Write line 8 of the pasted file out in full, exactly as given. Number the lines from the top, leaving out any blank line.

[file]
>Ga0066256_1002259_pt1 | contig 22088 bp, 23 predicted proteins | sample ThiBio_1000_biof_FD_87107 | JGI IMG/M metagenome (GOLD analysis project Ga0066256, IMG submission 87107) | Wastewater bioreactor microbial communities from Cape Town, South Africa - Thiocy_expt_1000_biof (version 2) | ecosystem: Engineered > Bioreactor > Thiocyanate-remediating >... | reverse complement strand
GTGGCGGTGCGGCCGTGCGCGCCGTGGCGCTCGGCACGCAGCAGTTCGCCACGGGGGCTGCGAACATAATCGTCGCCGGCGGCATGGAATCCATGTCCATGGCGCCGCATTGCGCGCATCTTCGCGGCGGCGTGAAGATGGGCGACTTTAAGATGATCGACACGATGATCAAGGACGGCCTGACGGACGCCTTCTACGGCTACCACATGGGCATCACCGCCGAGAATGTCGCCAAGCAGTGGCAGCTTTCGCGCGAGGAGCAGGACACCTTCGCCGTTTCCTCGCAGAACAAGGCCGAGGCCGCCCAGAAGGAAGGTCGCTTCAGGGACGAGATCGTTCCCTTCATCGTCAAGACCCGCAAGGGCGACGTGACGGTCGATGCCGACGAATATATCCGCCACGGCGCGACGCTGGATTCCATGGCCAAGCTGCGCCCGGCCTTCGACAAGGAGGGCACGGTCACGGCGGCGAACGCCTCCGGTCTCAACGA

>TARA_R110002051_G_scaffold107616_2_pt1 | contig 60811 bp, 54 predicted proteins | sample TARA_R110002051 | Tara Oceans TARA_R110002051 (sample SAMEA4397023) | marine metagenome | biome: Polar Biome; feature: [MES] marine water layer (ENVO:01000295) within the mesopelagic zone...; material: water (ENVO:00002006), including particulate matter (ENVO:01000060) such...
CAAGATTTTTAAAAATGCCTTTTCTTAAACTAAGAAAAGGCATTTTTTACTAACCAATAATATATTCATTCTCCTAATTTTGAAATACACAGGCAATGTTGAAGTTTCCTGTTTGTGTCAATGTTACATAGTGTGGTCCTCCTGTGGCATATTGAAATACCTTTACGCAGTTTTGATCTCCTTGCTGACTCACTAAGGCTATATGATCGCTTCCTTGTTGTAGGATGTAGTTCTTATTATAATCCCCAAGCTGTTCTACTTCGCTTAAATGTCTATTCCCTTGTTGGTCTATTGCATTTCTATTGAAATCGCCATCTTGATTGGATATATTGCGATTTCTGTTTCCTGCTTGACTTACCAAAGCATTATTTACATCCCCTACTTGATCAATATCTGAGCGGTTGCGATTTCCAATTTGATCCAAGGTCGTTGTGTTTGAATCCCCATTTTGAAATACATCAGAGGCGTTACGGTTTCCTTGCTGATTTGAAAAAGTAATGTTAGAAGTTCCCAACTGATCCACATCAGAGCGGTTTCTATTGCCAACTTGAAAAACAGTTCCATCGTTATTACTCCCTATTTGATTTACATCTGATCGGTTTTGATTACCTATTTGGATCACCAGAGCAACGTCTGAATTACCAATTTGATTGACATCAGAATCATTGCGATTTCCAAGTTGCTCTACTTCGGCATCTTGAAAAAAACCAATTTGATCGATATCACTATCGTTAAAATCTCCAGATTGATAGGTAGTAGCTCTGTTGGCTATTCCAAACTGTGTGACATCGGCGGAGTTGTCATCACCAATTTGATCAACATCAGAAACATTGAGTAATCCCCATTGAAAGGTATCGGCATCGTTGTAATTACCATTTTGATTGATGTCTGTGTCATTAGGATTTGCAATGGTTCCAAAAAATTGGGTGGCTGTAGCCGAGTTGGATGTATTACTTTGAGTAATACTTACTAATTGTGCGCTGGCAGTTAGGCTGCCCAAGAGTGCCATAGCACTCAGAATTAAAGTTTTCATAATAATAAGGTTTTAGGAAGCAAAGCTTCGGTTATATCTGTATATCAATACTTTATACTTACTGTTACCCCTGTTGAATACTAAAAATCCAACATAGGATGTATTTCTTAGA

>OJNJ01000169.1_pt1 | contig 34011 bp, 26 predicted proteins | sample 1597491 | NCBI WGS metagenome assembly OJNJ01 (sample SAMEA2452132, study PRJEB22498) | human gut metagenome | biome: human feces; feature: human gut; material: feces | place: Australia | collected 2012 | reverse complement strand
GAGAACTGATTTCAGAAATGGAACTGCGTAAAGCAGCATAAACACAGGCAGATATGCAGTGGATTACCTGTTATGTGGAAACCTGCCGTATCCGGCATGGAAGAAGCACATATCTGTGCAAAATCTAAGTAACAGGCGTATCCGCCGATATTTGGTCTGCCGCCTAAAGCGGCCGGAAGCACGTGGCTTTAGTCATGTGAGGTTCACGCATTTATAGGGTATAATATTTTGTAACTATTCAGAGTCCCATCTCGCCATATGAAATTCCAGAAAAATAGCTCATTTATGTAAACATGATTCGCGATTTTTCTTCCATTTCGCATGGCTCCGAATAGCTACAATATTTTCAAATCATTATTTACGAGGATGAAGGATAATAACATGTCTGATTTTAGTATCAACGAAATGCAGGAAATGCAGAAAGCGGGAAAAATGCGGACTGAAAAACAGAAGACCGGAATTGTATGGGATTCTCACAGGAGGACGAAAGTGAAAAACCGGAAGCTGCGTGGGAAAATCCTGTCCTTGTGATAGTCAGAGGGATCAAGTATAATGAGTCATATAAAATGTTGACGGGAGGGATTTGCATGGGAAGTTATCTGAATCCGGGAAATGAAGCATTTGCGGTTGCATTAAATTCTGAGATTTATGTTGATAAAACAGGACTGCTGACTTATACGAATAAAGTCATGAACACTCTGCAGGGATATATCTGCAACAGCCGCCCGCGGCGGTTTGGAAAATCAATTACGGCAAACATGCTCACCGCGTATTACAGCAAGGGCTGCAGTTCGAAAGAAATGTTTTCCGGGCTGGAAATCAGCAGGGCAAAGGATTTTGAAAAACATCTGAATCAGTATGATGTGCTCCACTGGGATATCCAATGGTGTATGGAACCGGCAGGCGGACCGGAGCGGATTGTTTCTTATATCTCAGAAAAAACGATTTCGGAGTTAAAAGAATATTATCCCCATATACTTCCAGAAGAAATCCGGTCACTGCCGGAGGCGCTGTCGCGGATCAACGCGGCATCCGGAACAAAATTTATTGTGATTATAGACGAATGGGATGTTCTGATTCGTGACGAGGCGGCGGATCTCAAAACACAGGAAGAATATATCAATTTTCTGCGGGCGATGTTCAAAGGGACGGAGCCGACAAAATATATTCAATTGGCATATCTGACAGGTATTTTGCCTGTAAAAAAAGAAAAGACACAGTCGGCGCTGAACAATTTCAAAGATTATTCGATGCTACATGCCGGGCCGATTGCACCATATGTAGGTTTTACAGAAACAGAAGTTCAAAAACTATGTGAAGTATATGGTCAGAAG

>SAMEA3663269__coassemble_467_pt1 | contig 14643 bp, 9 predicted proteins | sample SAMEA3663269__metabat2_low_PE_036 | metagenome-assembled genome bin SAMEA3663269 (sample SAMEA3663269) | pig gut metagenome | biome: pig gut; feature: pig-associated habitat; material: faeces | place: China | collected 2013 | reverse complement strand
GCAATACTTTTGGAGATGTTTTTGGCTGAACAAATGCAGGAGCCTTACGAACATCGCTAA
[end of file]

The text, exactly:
GCAATACTTTTGGAGATGTTTTTGGCTGAACAAATGCAGGAGCCTTACGAACATCGCTAA